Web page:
What do you know about Denzel Washington? Outside of his film roles — varied and classic — what do you know? Did you know that he’s been married to his (first, only) wife since 1983? That he has four children? That his father was a preacher, that his parents divorced when he was 14, that he went to private high school and nearly flunked out of Fordham before he discovered acting? Did you know that he’s been possessed by the Holy Spirit, that he considers going into pastorhood, that he prays every day?
Unless you’ve read the six articles — from GQ, Entertainment Weekly, Grantland, and The New York Times — that I just read, chances are you did not. He’s the biggest star you know the littlest about.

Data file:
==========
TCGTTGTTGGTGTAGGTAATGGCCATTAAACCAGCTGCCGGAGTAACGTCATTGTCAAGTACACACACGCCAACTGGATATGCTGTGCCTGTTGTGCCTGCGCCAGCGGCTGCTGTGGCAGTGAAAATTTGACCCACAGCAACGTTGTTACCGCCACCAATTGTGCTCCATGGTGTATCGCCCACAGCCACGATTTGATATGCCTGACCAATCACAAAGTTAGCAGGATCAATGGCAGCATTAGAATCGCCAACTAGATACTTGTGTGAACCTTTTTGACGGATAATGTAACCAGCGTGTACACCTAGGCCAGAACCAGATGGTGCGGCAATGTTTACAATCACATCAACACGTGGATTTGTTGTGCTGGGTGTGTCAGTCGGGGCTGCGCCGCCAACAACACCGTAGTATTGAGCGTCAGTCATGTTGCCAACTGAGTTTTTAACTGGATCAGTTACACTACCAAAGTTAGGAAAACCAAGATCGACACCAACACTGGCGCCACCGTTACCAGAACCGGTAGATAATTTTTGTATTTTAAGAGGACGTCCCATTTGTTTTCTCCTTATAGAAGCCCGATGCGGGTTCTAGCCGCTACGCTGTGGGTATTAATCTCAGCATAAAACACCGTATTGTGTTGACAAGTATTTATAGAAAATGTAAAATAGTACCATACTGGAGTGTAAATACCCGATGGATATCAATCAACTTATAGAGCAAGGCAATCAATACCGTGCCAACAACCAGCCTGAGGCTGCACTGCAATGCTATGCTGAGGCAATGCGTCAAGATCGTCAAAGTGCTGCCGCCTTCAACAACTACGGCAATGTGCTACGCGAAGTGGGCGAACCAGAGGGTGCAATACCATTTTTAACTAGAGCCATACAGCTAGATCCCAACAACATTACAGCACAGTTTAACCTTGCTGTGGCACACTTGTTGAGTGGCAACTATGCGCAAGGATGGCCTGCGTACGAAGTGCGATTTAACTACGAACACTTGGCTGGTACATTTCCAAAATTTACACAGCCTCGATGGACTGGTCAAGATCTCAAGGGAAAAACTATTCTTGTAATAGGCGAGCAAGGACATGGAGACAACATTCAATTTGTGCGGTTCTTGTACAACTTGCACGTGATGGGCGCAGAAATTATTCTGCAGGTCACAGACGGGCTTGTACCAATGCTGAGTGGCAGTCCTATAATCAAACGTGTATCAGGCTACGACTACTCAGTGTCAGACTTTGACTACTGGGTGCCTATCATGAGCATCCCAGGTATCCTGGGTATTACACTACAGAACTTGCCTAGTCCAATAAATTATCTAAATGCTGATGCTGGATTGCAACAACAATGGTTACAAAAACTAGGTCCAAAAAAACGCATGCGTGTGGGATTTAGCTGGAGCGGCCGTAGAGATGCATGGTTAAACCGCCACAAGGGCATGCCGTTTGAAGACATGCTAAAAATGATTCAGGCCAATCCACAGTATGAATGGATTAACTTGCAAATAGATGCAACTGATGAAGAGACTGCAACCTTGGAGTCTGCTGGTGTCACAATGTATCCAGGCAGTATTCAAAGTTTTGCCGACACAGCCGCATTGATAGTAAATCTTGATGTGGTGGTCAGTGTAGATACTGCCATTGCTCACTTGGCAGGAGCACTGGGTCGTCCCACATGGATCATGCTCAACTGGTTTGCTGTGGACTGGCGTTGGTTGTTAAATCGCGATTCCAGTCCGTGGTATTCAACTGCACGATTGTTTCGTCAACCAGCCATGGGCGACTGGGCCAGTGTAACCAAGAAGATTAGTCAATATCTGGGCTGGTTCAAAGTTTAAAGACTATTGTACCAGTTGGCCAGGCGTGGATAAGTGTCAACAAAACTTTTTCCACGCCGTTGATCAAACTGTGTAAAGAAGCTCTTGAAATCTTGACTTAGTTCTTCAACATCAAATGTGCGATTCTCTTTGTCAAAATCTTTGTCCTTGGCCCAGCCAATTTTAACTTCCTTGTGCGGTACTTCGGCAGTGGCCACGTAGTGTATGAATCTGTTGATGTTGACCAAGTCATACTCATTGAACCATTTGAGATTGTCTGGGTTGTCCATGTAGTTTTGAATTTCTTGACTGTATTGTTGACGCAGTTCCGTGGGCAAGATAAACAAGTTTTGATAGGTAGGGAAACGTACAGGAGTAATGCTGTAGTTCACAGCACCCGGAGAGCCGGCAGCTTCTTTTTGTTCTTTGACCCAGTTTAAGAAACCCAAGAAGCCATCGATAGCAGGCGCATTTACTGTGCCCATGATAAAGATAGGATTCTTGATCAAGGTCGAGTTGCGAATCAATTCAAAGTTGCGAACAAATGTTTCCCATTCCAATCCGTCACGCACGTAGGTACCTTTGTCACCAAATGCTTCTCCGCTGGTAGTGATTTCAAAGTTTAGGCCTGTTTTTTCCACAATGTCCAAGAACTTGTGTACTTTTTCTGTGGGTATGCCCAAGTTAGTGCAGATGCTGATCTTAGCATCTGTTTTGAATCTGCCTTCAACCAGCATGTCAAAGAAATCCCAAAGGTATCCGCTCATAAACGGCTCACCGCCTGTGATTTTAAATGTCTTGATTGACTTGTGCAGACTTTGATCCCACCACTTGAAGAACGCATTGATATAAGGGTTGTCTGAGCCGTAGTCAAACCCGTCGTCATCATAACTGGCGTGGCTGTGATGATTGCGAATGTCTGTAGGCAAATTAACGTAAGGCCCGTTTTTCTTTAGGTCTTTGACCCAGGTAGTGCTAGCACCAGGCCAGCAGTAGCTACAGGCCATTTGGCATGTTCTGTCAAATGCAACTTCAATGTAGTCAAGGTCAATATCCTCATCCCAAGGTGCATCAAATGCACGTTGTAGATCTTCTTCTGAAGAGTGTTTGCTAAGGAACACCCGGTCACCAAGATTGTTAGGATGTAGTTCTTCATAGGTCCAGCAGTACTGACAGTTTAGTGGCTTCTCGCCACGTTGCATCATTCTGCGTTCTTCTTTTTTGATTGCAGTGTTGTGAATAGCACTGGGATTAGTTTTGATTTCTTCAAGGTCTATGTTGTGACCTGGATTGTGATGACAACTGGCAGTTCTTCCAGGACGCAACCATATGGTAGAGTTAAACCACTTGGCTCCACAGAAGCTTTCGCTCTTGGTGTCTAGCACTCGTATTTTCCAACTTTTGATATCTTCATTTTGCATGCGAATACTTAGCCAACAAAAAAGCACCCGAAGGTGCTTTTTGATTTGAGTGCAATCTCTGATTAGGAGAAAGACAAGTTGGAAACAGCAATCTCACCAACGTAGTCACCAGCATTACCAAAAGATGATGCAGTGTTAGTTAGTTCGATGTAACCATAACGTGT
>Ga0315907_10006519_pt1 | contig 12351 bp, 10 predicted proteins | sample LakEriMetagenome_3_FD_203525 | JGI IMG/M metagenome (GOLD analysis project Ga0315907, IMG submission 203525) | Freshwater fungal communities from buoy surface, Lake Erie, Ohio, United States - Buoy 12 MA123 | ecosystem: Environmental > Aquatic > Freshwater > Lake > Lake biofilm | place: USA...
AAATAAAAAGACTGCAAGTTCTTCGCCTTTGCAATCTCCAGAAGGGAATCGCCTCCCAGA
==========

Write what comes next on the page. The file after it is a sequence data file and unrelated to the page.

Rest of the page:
But you do know who Denzel Washington is. You know what he represents: a blend of charisma and honor, save when he “goes bad” and plays the amoral, the stubborn, the angry. He’s a master of historical ventriloquism, the first choice for any bio-pic of a black man. Yet he’s also dexterous, racially speaking, in the same way that Will Smith is: if a role is written for a white man, he can play it. Which isn’t to say that his image isn’t inflected with racial awareness — see, for example, his three collaborations with Spike Lee, including Malcolm X, along with his role as “The Hurricane” and various other racially specific roles. His image is not a-racial, but he can play a-racial — and that’s part of what has made him a star. (Apocryphal legend has him adament about decreasing, or altogether cutting, storylines and/or scenes in which he appears, romantically speaking, with white women: white men don’t want to see me go home with their women, he’s said to have argued. Whether or not this is true, the principle holds true: all the way back in The Pelican Brief, when his character played it chaste with Julia Roberts (despite the romance depicted in the filmic adaptation) through last week’s Flight, when he fools around with a beautiful, very white love interest….but never more than a kiss, and very fleetingly onscreen).